Koalas are on the brink of extinction according to new research from the RSPCA and WWF Australia.
The report found tree-clearing is being overlooked, and Australia’s Koala population is suffering.
‘The enormous extent of suffering and death caused makes tree-clearing the single greatest animal welfare crisis,’ the report found.
‘Yet it is largely unmonitored and unstudied, and neglected in wildlife policy and law.’
Queensland wildlife carer Clare Gover told The Daily Telegraph the koala population is being ‘pushed further and further to the brink.’
‘Your grandkids may never see them in the wild and that’s heartbreaking,’ she said.
Concerns are held for the Campbelltown-Wollondilly koala population as the NSW government and Campbelltown City Council plan to build up to 33,000 homes in the middle of their corridor – forcing koalas to travel into residential areas for food and cross dangerous roads.
‘Koalas are going right in the middle of suburbia, they are literally in people’s front yards,’ Wollondilly Shire Council’s environment education officer Damion Stirling told AAP on Wednesday.
The area, home to about 300 koalas, is also the site of the first recorded koala sighting by a European in 1798.
The proposed development will stretch across four townships from Campbelltown, Wedderburn, Appin to Picton.
Mr Stirling is calling for the koala corridor that lies in the middle to be given a conservation status and consideration be given to buffer zones and fencing along the corridors to ensure their protection.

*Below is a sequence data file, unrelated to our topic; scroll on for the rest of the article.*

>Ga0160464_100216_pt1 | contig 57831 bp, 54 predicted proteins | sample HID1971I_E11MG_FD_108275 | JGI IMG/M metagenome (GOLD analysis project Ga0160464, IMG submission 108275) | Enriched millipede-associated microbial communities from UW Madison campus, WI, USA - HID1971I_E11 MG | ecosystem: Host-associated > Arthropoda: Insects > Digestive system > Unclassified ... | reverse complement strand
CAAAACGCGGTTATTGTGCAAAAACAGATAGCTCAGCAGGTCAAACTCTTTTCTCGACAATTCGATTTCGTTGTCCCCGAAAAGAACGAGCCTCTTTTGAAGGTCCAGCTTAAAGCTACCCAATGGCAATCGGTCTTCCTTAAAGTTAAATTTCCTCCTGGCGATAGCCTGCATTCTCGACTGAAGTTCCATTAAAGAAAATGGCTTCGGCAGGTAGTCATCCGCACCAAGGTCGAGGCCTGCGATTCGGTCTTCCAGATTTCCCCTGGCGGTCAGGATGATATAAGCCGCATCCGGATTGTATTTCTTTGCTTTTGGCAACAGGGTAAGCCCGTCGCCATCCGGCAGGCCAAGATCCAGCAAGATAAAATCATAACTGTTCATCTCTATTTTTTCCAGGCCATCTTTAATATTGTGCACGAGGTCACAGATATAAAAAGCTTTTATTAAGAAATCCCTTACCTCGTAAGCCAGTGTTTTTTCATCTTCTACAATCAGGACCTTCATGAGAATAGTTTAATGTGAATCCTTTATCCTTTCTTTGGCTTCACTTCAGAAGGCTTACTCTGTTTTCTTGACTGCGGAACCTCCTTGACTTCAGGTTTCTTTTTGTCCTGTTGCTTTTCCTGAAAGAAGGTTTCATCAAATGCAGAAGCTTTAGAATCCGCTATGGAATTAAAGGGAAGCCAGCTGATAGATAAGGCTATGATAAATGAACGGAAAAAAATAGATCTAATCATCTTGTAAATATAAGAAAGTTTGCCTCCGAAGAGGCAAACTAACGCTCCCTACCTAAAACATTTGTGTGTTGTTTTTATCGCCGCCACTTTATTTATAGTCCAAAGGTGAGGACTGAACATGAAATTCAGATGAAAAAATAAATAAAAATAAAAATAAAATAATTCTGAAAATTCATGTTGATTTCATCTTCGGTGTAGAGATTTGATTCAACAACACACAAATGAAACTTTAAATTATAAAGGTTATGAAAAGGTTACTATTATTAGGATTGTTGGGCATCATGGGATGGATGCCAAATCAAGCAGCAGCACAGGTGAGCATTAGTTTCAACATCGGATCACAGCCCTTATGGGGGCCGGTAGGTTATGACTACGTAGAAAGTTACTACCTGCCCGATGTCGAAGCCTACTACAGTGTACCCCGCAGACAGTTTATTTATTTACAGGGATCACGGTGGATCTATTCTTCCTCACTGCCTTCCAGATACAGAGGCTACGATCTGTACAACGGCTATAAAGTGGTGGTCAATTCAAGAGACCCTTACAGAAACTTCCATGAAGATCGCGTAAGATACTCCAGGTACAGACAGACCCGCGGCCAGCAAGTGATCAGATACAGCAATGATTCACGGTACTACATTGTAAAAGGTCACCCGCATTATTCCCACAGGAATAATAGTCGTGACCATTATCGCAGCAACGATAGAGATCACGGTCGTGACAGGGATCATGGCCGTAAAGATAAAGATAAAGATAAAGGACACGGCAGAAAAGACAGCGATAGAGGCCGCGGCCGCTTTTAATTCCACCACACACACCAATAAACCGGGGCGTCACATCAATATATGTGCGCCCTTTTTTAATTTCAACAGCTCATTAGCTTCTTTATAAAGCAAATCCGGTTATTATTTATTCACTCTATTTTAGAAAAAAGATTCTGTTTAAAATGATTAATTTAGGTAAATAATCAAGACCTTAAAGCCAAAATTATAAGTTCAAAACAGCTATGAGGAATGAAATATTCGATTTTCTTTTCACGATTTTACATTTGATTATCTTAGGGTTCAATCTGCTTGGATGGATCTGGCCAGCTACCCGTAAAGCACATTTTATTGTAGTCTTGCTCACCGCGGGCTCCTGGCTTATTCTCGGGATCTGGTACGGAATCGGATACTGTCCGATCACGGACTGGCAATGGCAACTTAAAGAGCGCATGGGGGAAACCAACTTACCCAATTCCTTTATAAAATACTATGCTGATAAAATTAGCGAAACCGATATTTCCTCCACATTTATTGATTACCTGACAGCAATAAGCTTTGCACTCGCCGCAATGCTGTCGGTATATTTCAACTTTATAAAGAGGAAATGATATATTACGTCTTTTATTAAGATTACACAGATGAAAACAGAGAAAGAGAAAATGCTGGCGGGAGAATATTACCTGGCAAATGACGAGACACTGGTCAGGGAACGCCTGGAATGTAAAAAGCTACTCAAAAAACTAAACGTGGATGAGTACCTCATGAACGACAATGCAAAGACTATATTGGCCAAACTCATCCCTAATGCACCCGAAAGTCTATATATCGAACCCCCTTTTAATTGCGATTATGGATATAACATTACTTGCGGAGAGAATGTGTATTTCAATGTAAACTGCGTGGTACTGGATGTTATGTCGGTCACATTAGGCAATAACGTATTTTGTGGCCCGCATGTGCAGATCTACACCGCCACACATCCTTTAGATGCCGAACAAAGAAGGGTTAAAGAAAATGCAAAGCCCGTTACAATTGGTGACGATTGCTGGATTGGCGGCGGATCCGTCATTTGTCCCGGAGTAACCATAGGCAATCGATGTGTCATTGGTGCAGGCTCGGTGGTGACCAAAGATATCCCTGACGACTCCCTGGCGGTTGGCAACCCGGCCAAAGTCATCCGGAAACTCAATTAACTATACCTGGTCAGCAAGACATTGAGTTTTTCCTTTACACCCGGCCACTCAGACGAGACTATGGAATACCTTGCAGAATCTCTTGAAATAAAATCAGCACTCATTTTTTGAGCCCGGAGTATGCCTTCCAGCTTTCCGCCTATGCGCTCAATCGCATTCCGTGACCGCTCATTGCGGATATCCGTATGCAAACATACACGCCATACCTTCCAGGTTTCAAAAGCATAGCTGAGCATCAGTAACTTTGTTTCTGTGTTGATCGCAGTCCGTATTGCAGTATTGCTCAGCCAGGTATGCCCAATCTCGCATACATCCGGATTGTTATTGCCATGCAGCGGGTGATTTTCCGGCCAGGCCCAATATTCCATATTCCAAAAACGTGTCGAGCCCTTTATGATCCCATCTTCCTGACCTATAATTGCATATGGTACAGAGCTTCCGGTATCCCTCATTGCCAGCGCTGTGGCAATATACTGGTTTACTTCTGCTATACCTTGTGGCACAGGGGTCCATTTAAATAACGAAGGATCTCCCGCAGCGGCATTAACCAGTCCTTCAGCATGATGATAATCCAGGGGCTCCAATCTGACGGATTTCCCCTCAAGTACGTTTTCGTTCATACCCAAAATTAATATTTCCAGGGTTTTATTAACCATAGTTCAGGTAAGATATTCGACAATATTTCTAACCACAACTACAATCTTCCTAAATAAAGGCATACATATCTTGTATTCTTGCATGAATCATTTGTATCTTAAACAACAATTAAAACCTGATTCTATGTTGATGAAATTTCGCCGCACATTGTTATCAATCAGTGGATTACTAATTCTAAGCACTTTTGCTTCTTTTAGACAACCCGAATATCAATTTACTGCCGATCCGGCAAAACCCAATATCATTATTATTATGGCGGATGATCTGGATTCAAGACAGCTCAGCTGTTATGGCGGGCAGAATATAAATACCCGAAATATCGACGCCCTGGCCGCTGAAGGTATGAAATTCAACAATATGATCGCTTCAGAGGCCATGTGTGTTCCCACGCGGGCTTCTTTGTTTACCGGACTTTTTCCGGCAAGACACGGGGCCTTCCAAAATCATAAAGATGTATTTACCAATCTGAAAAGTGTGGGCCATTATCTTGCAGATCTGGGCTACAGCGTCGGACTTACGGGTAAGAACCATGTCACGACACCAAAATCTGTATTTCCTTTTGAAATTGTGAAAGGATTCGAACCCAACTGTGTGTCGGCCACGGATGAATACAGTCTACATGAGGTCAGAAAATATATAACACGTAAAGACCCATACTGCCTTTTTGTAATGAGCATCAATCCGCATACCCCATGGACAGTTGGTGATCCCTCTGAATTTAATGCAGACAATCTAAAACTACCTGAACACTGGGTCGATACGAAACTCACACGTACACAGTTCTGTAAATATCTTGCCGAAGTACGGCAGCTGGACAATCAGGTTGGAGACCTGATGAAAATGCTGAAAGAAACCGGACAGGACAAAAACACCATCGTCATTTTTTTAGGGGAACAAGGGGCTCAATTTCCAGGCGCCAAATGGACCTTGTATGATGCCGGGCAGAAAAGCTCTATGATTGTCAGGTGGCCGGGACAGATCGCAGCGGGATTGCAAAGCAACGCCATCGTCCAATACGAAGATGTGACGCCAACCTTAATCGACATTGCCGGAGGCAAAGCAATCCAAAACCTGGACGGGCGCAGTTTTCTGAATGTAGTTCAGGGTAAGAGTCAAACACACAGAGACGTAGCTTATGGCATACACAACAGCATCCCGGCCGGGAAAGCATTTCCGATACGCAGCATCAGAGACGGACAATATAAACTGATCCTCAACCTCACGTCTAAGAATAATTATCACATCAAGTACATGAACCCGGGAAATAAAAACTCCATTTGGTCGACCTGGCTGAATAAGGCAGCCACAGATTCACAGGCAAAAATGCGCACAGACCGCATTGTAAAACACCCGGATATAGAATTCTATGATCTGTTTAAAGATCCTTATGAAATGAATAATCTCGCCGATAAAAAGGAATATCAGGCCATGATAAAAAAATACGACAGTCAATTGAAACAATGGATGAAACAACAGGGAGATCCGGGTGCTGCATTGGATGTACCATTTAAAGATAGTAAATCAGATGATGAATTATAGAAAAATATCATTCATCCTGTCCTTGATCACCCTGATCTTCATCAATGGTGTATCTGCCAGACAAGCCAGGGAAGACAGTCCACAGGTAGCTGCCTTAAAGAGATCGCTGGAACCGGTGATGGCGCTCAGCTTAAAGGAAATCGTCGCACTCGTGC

‘We understand the need for extra housing but want to see the appropriate environment surveys are done and that conservation protection put in place for that koala corridor to make sure they are preserved for generations to come,’ he said.
Road strikes and dog attacks also threaten the colony, with the marsupials using three main roads as crossings resulting in nine koala deaths in the last two weeks of August.
Recommendations for fencing and safe koala crossings along these roads have been put forward to the Roads and Maritime Service but wildlife conservationists say people need to be aware and vigilant.
‘We’re never ever going to stop progress but we need to appreciate how vulnerable they are,’ Sydney Wildlife koala co-ordinator Rhonda Phillips said.